Far too often we hear, “I bought a premium WordPress theme, but I just can’t get the darn thing to work. I tried installing it, but I can’t find it. I want these colors, the logo on the right, the sidebar on the left, but every time I try nothing works and I can’t access my website! I thought WordPress was suppose to be easy!”
Our first response is that yes, WordPress is simple as far as Content Management Systems go, but as with anything there is a learning curve. The issues usually are two fold. One, not being able to install WordPress on their server. Two, not being able to set up the theme or running into problems because they are not familiar with the WordPress terminology and interface.
The WordPress Install
First, we’ll tackle the WordPress install, which for most instances is fairly straight forward, but again if you have not worked with shared hosting, or databases, or servers in general it all may seem like a foreign language. In most instances, if you are using shared hosting, installation should be “one-click install” using Fantastico or some other application installation service. It should only take a matter of minutes (so if you’ve spent 4 hours trying to install and talking on the phone with the hosting company it might be worth a few bucks to let someone with a little knowledge set you up). If you are having trouble installing and are not using Shared Hosting, (i.e. you are using a dedicated server, command line, virtual, etc.,), then you have bigger fish to fry than worrying about installing WordPress. For most people trying to tackle their own install of WordPress, there is a “one-click install” that should get you up and running in no time.
Things to be aware of when doing “one-click install”
- If you want the WordPress site to be at your root domain do NOT enter anything for directory or after the “/” — the root domain for instance is www.yourdomain.com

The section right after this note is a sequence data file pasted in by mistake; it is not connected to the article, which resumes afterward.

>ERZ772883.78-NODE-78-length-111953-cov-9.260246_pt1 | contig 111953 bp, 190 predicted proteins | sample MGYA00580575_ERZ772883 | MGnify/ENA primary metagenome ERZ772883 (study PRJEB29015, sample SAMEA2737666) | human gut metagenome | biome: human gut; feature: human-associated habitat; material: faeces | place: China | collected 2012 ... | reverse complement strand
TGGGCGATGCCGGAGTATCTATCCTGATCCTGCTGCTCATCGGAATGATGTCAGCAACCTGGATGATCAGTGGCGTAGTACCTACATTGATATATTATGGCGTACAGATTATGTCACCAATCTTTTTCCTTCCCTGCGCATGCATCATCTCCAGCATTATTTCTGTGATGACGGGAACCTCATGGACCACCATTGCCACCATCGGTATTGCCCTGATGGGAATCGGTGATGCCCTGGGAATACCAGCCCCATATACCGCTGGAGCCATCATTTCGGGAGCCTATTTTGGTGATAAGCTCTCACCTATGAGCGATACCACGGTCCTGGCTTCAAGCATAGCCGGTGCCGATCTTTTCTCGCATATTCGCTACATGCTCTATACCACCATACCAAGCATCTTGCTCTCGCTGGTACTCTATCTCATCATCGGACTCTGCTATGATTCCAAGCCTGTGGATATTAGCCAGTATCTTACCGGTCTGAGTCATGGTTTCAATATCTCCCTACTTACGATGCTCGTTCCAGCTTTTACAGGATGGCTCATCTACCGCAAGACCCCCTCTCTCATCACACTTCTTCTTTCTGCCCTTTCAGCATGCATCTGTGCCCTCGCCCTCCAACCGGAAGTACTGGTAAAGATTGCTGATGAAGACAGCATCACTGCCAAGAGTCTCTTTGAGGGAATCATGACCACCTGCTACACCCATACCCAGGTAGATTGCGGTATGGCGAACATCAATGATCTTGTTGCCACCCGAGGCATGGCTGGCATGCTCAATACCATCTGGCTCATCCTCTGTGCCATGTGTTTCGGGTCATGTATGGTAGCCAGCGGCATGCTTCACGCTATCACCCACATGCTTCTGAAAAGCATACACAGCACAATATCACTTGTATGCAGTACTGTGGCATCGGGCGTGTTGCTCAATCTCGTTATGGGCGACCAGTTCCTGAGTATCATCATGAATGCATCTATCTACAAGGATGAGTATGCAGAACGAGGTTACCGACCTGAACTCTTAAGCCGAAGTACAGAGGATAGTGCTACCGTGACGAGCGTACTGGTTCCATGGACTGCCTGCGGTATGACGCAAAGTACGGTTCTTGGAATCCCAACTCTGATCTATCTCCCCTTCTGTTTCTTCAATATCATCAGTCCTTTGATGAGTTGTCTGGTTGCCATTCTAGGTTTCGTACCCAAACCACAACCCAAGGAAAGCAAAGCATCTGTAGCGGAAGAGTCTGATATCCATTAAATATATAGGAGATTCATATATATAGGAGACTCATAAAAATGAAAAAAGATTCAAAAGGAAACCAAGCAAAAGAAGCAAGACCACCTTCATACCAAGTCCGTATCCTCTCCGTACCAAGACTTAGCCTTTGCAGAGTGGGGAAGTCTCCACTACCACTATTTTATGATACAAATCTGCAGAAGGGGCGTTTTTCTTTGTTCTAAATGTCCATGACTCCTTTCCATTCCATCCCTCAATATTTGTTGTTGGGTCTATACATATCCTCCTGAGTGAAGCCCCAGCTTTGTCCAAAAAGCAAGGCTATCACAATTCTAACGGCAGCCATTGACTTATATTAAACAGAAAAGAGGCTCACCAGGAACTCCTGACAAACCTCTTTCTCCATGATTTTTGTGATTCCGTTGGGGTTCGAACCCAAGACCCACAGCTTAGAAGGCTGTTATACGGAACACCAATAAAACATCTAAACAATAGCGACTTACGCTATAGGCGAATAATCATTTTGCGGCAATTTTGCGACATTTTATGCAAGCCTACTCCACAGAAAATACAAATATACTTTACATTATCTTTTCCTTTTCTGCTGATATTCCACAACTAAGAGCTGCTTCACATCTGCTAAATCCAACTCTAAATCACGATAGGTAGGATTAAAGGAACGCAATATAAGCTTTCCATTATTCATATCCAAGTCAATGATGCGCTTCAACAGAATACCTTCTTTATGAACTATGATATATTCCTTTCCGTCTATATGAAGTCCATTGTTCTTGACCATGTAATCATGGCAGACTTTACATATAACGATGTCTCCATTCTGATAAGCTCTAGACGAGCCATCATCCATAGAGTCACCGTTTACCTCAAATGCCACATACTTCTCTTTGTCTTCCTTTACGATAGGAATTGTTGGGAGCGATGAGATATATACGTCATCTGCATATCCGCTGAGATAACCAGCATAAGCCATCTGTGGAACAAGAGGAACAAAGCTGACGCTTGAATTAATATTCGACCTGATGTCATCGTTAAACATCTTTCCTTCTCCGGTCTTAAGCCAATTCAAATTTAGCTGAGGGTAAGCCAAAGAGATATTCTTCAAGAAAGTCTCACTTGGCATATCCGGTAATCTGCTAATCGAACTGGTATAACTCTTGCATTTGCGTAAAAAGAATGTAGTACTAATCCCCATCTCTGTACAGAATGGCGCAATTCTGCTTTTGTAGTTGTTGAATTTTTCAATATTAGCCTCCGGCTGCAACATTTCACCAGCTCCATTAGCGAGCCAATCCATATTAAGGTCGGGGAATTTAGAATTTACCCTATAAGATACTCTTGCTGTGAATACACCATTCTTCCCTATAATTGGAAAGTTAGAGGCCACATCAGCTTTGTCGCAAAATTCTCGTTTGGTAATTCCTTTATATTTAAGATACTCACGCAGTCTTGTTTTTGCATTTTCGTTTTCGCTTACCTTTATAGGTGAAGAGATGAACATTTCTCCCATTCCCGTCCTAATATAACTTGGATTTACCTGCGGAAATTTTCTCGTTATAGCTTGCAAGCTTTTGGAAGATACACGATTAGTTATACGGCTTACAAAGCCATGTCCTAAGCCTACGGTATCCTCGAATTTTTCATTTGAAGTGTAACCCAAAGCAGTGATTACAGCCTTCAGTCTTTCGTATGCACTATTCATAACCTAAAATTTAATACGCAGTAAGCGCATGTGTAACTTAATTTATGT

- Choose a username and password you’ll remember
- Site Name, Description, Email can all be changed later
- Once installed navigate to www.yourdomain.com/wp-admin if you installed in the root, or if installed in a directory follow the directory with “/wp-admin” — this will get you to the login screen where you’ll enter your username and password
WordPress Setup and Premium Theme
So you’ve purchased your premium theme and got your WordPress site installed, now what? Well, first thing to do is find out if you can muddle through setting up your own WordPress site or if it’s time to hire a helping hand. Usually, you can find out pretty quickly by first changing a few settings in WordPress, then installing your theme and determining whether the options and settings for your theme make sense.
Changing Basic Settings
The first thing we always do after installing WordPress are:
- Let’s first start by installing our theme! Log into your dashboard (the www.yourdomain.com/wp-admin link) and click on Appearance > Themes. Make sure you’ve got your theme on you harddrive and that it is a zip file. Next, click on “Install Themes” towards the top. A new page will load and click on Upload. Now find your zipped theme file and begin the upload. Once uploaded click Activate. Woohoo we got ourselves a theme installed!
- Go to Settings within the Dashboard and change the Permalink structure. Settings > Permalinks. We usually select Month and Name and then click Save Changes. Basically what we are doing here is making “pretty URLs.” So instead of www.yourdomain.com/?p=44 the URL would read www.yourdomain.com/about-us — better for search engines and people too!
- Next we want to determine whether we want our homepage to be a listing of our recent blog posts or a stand alone page. If you’re not sure what we’re talking about here, might be good time to dive into the WordPress documentation or hire that helping hand. If we want our homepage to be our recent posts then DO NOTHING. If you want it to be a stand alone page, then click on Pages > Add New and title it something for reference, ie. Homepage and click Publish. Then again click on Pages > Add new and enter a title of Blog or something relevant to your posts and click Publish. Lastly, we’ll go back into Settings > Reading (click on Reading) and find Front Page Displays. Select the radio button next to Static Page and from the drop down select Homepage as your “Front page:” and Blog as your “Posts are:.”
If you’ve made it this far you’re nearly half way home and probably got a pretty good handle on WordPress and setting up your own site with a Premium Theme. If none of this makes sense, or is taking more than a couple hours, or you get stuck on any of the steps you should probably look for help or hire a helping hand.
We can get your blog/ website setup (ie installed, modified settings, page structure, etc.) in around 2 hours, so if you’re having trouble and need a helping hand email us at email@example.com and we can get you back on track and up and running in less than a day.